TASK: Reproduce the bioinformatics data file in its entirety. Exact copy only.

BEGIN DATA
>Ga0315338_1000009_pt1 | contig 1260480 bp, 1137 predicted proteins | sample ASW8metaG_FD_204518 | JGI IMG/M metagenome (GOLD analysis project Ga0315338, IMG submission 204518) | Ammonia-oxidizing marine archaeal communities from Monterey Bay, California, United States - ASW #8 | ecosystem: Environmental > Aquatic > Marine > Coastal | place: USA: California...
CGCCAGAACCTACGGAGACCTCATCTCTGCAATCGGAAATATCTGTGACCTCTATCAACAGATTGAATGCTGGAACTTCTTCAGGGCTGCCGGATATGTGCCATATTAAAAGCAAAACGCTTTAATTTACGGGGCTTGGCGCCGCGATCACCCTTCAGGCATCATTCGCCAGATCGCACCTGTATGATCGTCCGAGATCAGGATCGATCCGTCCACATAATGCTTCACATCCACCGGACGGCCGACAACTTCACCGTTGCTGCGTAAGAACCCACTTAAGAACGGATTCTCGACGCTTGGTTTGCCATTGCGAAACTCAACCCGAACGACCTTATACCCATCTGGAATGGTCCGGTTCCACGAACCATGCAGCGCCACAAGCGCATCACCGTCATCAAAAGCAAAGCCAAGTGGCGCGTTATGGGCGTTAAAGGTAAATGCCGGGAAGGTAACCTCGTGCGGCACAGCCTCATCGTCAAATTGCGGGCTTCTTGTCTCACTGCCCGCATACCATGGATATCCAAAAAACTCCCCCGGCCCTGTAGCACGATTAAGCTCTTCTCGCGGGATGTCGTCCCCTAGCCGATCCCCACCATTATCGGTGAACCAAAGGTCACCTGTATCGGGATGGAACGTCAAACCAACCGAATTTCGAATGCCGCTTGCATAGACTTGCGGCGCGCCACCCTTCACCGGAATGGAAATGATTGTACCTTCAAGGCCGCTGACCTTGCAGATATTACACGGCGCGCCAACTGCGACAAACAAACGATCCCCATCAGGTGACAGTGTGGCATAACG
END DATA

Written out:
>Ga0315338_1000009_pt1 | contig 1260480 bp, 1137 predicted proteins | sample ASW8metaG_FD_204518 | JGI IMG/M metagenome (GOLD analysis project Ga0315338, IMG submission 204518) | Ammonia-oxidizing marine archaeal communities from Monterey Bay, California, United States - ASW #8 | ecosystem: Environmental > Aquatic > Marine > Coastal | place: USA: California...
CGCCAGAACCTACGGAGACCTCATCTCTGCAATCGGAAATATCTGTGACCTCTATCAACAGATTGAATGCTGGAACTTCTTCAGGGCTGCCGGATATGTGCCATATTAAAAGCAAAACGCTTTAATTTACGGGGCTTGGCGCCGCGATCACCCTTCAGGCATCATTCGCCAGATCGCACCTGTATGATCGTCCGAGATCAGGATCGATCCGTCCACATAATGCTTCACATCCACCGGACGGCCGACAACTTCACCGTTGCTGCGTAAGAACCCACTTAAGAACGGATTCTCGACGCTTGGTTTGCCATTGCGAAACTCAACCCGAACGACCTTATACCCATCTGGAATGGTCCGGTTCCACGAACCATGCAGCGCCACAAGCGCATCACCGTCATCAAAAGCAAAGCCAAGTGGCGCGTTATGGGCGTTAAAGGTAAATGCCGGGAAGGTAACCTCGTGCGGCACAGCCTCATCGTCAAATTGCGGGCTTCTTGTCTCACTGCCCGCATACCATGGATATCCAAAAAACTCCCCCGGCCCTGTAGCACGATTAAGCTCTTCTCGCGGGATGTCGTCCCCTAGCCGATCCCCACCATTATCGGTGAACCAAAGGTCACCTGTATCGGGATGGAACGTCAAACCAACCGAATTTCGAATGCCGCTTGCATAGACTTGCGGCGCGCCACCCTTCACCGGAATGGAAATGATTGTACCTTCAAGGCCGCTGACCTTGCAGATATTACACGGCGCGCCAACTGCGACAAACAAACGATCCCCATCAGGTGACAGTGTGGCATAACG